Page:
Get 20M+ Full-Text Papers For Less Than $1.50/day. Start a 14-Day Trial for You or Your Team.

Learn More →

State, Class, and Ideology in the Iranian Revolution

State, Class, and Ideology in the Iranian Revolution © Unlessotherwisenoted,alltranslationsaremyown. 1. SaidAmirArjand,“Iran’sIslamicRevolutioninCparative Perspective,”World Politics38(1986):383–414. 2. SaidAmirArjand,“Shi’iteIslamandtheRevolutioninIran,” Government andOpposition16(1981):293–316. 3. MansoorMoaddel,Class, Politics, and Ideology in the Iranian Revolution(NewYork:ColumbiaUniversityPress,1993),24. 4. ThedaSkocpol,“RentierateandShi’aIslamintheIranian Revolution,”Theory and Society11(1982):265–83. C ra pa so S S f , he ri Af M Ea expensive melons, that we sacrificed our young men to have less expensive housing. . . . No one would give his life for better agriculture. Dignity is better than full bellies. Iranian masses have fought only for God not worldly affairs.”5 Many of the analyses of the Iranian revolution are heavily influenced by the revolution’s outce and the rise of a theocratic ate. Se analyses are reductioni and oversimplify the cplexity of the revolutionary ruggles. Other analyses are clearly tautological. They begin with certain outces of the revolution—a large-scale popular uprising again the shah, Kheini’s leadership, the death of proteors at the hands of the military—and then use these very developments as explanations for the revolution. Both genres of explanation largely ignore the cplexity of the revolutionary processes and ruggles. The fact that Iranians formed a broad coalition again the monarchy and overthrew the government does not mean that Iranians lived in urban cmunities that enabled them to mobilize and revolt. http://www.deepdyve.com/assets/images/DeepDyve-Logo-lg.png Comparative Studies of South Asia, Africa and the Middle East Duke University Press

State, Class, and Ideology in the Iranian Revolution

Loading next page...
 
/lp/duke-university-press/state-class-and-ideology-in-the-iranian-revolution-D026JDD7il
Publisher
Duke University Press
Copyright
Copyright 2009 by Duke University Press
ISSN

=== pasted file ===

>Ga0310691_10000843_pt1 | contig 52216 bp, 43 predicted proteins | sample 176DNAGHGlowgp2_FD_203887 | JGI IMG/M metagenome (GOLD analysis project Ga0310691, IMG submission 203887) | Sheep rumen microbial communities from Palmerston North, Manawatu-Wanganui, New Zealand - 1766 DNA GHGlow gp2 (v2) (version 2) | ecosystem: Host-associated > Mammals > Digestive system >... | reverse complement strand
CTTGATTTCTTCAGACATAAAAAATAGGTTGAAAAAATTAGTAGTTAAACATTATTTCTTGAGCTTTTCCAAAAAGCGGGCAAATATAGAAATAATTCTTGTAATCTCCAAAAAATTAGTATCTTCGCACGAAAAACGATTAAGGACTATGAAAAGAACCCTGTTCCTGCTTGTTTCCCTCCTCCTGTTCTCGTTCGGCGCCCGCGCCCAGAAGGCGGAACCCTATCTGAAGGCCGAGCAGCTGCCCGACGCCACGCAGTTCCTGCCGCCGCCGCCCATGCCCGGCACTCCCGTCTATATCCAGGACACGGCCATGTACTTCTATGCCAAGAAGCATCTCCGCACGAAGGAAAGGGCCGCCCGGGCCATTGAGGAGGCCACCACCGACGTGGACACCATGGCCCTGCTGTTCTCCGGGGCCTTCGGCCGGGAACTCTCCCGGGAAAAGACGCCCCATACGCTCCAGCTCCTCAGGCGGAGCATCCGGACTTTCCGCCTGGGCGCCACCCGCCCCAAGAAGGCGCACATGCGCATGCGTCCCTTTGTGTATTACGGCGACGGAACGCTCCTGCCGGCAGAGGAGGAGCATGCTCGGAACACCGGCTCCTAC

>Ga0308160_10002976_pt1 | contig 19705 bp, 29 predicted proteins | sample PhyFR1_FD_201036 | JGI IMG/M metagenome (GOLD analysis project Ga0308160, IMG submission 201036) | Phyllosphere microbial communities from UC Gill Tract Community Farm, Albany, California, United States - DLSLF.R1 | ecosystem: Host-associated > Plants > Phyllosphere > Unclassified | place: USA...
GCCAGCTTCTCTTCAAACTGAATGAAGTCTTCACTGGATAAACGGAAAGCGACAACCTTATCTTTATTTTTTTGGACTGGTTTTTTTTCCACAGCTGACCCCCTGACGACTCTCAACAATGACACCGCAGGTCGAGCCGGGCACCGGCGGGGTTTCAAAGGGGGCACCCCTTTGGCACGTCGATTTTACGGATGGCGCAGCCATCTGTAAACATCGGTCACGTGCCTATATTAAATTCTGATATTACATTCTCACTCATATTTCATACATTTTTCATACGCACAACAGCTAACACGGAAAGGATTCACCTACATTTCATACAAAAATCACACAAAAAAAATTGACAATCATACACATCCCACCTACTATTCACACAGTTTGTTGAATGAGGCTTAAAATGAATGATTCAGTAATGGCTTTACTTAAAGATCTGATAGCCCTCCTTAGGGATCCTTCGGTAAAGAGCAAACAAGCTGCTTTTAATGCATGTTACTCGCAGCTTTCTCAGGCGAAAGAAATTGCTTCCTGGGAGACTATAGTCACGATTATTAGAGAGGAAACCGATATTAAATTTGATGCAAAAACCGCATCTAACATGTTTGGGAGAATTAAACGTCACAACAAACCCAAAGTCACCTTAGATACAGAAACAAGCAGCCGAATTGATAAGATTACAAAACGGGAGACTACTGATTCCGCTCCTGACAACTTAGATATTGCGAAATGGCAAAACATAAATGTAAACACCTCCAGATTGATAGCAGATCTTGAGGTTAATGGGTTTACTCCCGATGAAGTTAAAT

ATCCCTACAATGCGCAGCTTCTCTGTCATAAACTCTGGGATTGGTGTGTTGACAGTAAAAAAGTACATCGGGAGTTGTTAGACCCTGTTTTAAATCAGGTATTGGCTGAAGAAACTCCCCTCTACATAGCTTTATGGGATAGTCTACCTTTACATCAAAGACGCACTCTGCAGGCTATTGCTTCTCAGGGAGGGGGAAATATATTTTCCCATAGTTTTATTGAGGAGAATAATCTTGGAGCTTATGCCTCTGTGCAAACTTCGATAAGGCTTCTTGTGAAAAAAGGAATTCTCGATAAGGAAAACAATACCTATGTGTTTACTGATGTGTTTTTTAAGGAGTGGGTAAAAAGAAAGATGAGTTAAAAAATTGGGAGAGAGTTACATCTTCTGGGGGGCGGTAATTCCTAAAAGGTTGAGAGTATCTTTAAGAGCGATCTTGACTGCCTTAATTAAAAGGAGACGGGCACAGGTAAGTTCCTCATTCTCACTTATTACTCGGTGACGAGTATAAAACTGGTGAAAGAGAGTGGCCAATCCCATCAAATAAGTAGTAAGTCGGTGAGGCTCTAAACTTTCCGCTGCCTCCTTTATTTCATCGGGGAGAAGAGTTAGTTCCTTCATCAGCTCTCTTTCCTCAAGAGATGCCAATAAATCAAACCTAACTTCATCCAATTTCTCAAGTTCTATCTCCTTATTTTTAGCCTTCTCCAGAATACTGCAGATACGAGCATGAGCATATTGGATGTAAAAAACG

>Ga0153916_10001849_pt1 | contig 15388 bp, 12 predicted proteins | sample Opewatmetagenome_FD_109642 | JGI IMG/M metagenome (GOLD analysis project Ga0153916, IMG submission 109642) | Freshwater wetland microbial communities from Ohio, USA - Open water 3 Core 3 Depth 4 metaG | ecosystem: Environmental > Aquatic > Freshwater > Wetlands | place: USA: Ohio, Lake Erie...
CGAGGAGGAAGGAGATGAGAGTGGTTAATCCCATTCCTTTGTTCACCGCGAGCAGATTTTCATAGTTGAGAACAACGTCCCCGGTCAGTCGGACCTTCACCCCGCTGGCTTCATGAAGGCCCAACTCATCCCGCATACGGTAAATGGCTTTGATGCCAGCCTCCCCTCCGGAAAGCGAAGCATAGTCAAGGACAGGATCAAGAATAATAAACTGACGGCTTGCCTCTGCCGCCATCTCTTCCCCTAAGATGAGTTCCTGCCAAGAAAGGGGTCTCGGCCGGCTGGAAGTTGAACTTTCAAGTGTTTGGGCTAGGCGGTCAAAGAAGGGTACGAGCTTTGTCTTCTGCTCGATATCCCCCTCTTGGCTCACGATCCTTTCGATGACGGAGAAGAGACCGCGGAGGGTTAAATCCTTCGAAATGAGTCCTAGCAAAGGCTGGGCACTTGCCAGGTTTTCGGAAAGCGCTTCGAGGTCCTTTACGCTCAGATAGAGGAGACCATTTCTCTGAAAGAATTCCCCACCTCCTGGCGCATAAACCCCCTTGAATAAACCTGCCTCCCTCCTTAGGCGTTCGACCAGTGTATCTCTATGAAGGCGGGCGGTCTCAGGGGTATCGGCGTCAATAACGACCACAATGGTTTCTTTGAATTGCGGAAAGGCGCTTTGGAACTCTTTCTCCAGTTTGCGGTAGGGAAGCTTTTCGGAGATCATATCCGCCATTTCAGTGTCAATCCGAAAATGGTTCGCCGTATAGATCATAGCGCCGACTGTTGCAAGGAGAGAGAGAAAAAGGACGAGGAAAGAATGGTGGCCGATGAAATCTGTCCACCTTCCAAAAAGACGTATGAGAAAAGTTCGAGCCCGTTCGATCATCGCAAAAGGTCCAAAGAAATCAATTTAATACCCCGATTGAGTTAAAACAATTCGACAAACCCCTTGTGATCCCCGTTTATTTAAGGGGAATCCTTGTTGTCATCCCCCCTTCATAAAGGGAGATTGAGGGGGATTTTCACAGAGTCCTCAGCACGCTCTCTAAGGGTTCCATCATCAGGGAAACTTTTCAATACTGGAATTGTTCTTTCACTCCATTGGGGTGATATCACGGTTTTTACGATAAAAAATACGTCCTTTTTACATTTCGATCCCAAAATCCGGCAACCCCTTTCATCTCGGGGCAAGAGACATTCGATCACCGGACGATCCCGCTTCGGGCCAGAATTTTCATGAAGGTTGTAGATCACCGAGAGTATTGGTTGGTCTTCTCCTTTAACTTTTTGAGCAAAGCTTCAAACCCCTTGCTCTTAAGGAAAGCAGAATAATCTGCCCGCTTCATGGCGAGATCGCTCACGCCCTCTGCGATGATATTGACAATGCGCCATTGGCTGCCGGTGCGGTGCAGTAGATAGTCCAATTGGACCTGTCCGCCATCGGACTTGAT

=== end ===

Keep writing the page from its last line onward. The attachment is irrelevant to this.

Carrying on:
1089-201X
eISSN
1548-226X
DOI
10.1215/1089201X-2008-041
Publisher site
See Article on Publisher Site

Abstract

© Unlessotherwisenoted,alltranslationsaremyown. 1. SaidAmirArjand,“Iran’sIslamicRevolutioninCparative Perspective,”World Politics38(1986):383–414. 2. SaidAmirArjand,“Shi’iteIslamandtheRevolutioninIran,” Government andOpposition16(1981):293–316. 3. MansoorMoaddel,Class, Politics, and Ideology in the Iranian Revolution(NewYork:ColumbiaUniversityPress,1993),24. 4. ThedaSkocpol,“RentierateandShi’aIslamintheIranian Revolution,”Theory and Society11(1982):265–83. C ra pa so S S f , he ri Af M Ea expensive melons, that we sacrificed our young men to have less expensive housing. . . . No one would give his life for better agriculture. Dignity is better than full bellies. Iranian masses have fought only for God not worldly affairs.”5 Many of the analyses of the Iranian revolution are heavily influenced by the revolution’s outce and the rise of a theocratic ate. Se analyses are reductioni and oversimplify the cplexity of the revolutionary ruggles. Other analyses are clearly tautological. They begin with certain outces of the revolution—a large-scale popular uprising again the shah, Kheini’s leadership, the death of proteors at the hands of the military—and then use these very developments as explanations for the revolution. Both genres of explanation largely ignore the cplexity of the revolutionary processes and ruggles. The fact that Iranians formed a broad coalition again the monarchy and overthrew the government does not mean that Iranians lived in urban cmunities that enabled them to mobilize and revolt.

Journal

Comparative Studies of South Asia, Africa and the Middle EastDuke University Press

Published: Jan 1, 2009

There are no references for this article.